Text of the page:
Making buffalo pay

  • NEWFANGLED RANCHER: Sam Hurst at the Wild Idea Buffalo Company

    Denise DuBroy

Note: This article is a sidebar to this issue's feature story.

Anyone looking at the buffalo ranching industry over the past decade would see signs of both promise and disappointment. In the early to mid '90s, so many ranchers wanted in that the price of "herd stock" - or a starter herd - quadrupled. Ranchers were making so much money selling animals to other ranchers that they plain forgot about selling meat. The North Dakota-based North American Bison Cooperative built up such huge unsold inventories that the federal government bailed them out last year, not exactly good press for a growing industry or for advocates of prairie restoration.

Closely observing these trends was Sam Hurst, a recently arrived South Dakota bison rancher. Hurst was a Los Angeles-dwelling producer for NBC's Today Show who did a story on the Poppers in 1991. He grew so enamored of the Buffalo Commons vision and the work of one dedicated rancher in particular - South Dakota's Dwayne Lammers - that in 1993 he, with his wife and two children, upped and moved to the Black Hills. Now, with rancher Dan O'Brien, he has founded the Wild Idea Buffalo Company, which essentially hand-sells prime cuts of free-roaming, native grass-fed buffalo.

Hurst is appalled by the industry's straight imitation of the beef model: feedlots, routine antibiotics, castration, selective breeding, artificial insemination.

"Why in the world would we want to take a noble, native beast of the Great Plains and put it in feedlots?" he asks. "That's not what gourmet restaurants and cooks are interested in. They already have black Angus. And then all the cost advantages of raising wild animals are lost to you."

Sadly and unnecessarily, Hurst says, about 95 percent of the bison meat sold is feedlot finished. "It strikes me as a violation of the values Frank and Deborah put together," he says. "They imagined restoration. I don't think in their wildest dreams they ever imagined feedlots."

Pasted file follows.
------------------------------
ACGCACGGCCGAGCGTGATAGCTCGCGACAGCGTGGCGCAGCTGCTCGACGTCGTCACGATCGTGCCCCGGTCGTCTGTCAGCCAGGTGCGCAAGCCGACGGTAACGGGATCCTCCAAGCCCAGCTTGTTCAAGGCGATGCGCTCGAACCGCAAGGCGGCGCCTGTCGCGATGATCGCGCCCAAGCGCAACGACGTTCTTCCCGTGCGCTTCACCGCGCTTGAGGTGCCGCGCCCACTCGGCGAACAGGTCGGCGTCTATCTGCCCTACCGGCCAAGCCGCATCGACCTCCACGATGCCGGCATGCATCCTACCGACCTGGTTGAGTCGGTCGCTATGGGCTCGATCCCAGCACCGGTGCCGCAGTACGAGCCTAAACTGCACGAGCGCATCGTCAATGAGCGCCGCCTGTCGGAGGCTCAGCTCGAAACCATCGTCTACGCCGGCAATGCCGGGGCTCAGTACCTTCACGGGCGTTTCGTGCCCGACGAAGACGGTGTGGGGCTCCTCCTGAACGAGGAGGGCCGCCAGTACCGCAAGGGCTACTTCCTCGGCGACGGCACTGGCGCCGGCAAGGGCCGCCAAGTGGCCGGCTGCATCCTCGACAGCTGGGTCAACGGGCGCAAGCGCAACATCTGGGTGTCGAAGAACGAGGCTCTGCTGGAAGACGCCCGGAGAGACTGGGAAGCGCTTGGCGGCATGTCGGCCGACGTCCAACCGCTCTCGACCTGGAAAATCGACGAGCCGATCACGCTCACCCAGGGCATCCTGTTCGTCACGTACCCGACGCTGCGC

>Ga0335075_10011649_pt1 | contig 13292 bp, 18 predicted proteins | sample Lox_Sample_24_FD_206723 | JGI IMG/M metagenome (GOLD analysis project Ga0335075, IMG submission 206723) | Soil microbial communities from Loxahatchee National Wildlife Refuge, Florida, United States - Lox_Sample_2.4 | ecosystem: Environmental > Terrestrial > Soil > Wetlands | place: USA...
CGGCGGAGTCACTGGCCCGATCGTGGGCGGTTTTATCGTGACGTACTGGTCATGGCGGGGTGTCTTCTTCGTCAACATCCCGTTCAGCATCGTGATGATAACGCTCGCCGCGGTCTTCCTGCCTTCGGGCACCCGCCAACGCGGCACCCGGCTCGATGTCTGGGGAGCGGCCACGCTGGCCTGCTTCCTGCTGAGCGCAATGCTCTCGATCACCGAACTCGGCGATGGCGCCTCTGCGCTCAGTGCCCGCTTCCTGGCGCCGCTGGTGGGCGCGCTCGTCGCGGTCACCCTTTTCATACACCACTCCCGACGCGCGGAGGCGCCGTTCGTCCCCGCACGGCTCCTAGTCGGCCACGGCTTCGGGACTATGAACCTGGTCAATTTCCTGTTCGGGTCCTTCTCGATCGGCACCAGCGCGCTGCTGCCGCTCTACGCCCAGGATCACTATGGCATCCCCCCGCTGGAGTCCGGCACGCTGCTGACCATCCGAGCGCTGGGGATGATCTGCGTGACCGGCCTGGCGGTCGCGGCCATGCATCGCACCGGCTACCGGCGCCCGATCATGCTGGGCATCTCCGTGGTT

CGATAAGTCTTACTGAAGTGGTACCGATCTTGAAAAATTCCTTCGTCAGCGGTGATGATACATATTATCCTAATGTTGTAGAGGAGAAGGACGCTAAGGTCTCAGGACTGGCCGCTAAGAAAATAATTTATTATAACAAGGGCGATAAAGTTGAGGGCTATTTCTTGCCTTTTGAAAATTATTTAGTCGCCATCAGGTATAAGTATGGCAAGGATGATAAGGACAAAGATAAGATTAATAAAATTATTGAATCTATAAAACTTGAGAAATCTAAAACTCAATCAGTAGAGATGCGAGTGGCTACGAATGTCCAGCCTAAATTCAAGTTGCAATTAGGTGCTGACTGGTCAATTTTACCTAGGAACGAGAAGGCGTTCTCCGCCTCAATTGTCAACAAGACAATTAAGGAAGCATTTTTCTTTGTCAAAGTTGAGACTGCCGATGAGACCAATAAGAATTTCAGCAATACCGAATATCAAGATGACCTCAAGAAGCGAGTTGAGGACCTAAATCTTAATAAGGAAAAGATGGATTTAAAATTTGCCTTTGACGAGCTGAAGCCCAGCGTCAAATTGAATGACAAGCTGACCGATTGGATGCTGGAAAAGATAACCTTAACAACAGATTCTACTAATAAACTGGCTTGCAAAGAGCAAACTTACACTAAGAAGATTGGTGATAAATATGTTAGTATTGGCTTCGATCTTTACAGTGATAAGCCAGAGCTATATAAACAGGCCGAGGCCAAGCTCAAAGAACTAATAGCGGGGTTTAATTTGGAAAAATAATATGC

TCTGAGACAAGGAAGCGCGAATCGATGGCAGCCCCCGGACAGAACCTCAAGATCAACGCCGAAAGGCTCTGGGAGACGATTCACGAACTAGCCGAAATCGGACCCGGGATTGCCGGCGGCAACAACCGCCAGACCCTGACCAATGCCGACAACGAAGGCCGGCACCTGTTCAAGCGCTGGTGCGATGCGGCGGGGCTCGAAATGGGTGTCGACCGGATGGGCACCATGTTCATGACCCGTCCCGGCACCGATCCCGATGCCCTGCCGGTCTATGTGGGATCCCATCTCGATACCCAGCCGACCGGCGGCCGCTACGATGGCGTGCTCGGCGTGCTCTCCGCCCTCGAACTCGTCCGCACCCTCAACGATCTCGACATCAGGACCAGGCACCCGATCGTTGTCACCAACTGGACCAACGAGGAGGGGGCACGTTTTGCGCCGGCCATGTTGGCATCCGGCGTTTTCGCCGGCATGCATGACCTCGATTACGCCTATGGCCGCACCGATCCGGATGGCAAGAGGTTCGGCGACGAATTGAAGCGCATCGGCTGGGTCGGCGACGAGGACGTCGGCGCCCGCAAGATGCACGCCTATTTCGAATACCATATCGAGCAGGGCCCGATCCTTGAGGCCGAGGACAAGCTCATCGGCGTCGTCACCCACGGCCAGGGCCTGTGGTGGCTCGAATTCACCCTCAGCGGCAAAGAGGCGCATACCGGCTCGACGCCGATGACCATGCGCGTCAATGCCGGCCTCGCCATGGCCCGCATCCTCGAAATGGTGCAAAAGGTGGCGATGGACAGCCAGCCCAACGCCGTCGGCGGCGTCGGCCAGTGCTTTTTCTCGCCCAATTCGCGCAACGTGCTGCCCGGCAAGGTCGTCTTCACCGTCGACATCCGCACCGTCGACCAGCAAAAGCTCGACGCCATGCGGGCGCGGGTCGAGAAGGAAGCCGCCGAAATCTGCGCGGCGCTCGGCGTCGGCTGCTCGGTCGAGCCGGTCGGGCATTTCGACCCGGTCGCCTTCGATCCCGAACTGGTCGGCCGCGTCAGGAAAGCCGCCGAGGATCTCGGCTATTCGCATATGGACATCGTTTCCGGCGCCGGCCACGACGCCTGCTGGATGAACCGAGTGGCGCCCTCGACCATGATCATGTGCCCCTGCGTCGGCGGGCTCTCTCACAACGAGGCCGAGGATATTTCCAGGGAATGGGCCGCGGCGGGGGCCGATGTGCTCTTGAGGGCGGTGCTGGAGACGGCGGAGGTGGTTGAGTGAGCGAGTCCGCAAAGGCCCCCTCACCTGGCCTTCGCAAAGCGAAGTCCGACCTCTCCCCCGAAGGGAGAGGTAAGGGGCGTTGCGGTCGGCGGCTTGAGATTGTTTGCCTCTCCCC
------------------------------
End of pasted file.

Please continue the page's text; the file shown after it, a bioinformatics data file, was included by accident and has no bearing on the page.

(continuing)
Hurst believes there is an untapped market of consumers who care enough about authenticity and prairie restoration that they will buy his product. One model he seeks to emulate is The Nature Conservancy's Conservation Beef, marketed to high-end restaurants and consumers as natural, eco-friendly meat raised by ranchers who meet conservation criteria.

In 1999, its first in business, Wild Idea sold 34 boxes of various cuts at $255 a box, between double and triple the price of beef, and a price similar to feedlot bison. Last year it sold 85 boxes, and this year it hopes to triple sales with an Internet site and direct marketing. Ultimately, Hurst envisions partnering with other ranchers who agree to strict criteria of raising integrated, stable herds, feeding animals only on native grasses and working to improve the range.

"I see an alliance of ranches working together with some outside capital," Hurst says. "Why not go to Microsoft or Intel who cares about conservation and say, 'look, here's what we need, why don't you underwrite a million dollars of native grass seed?' If a rancher does a conservation easement, we'll re-seed his range. But the whole thing has to hinge on being a successful business. If you're going to re-introduce bison to the Great Plains, you have to sell the meat and you have to make it pay."

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